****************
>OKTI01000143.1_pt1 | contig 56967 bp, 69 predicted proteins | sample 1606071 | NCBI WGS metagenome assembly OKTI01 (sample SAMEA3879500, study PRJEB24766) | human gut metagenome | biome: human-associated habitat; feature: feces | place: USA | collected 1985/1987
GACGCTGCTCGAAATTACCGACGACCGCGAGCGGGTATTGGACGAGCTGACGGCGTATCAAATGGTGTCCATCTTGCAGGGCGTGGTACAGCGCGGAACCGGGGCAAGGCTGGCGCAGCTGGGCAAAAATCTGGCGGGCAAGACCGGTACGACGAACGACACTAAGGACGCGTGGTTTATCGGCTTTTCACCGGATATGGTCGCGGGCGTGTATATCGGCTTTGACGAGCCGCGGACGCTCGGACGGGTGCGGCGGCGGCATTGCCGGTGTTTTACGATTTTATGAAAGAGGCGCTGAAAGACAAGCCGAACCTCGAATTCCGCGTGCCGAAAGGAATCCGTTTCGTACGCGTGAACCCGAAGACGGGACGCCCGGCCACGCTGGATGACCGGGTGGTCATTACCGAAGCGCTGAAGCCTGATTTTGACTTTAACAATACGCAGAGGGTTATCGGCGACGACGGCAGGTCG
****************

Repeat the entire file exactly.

>OKTI01000143.1_pt1 | contig 56967 bp, 69 predicted proteins | sample 1606071 | NCBI WGS metagenome assembly OKTI01 (sample SAMEA3879500, study PRJEB24766) | human gut metagenome | biome: human-associated habitat; feature: feces | place: USA | collected 1985/1987
GACGCTGCTCGAAATTACCGACGACCGCGAGCGGGTATTGGACGAGCTGACGGCGTATCAAATGGTGTCCATCTTGCAGGGCGTGGTACAGCGCGGAACCGGGGCAAGGCTGGCGCAGCTGGGCAAAAATCTGGCGGGCAAGACCGGTACGACGAACGACACTAAGGACGCGTGGTTTATCGGCTTTTCACCGGATATGGTCGCGGGCGTGTATATCGGCTTTGACGAGCCGCGGACGCTCGGACGGGTGCGGCGGCGGCATTGCCGGTGTTTTACGATTTTATGAAAGAGGCGCTGAAAGACAAGCCGAACCTCGAATTCCGCGTGCCGAAAGGAATCCGTTTCGTACGCGTGAACCCGAAGACGGGACGCCCGGCCACGCTGGATGACCGGGTGGTCATTACCGAAGCGCTGAAGCCTGATTTTGACTTTAACAATACGCAGAGGGTTATCGGCGACGACGGCAGGTCG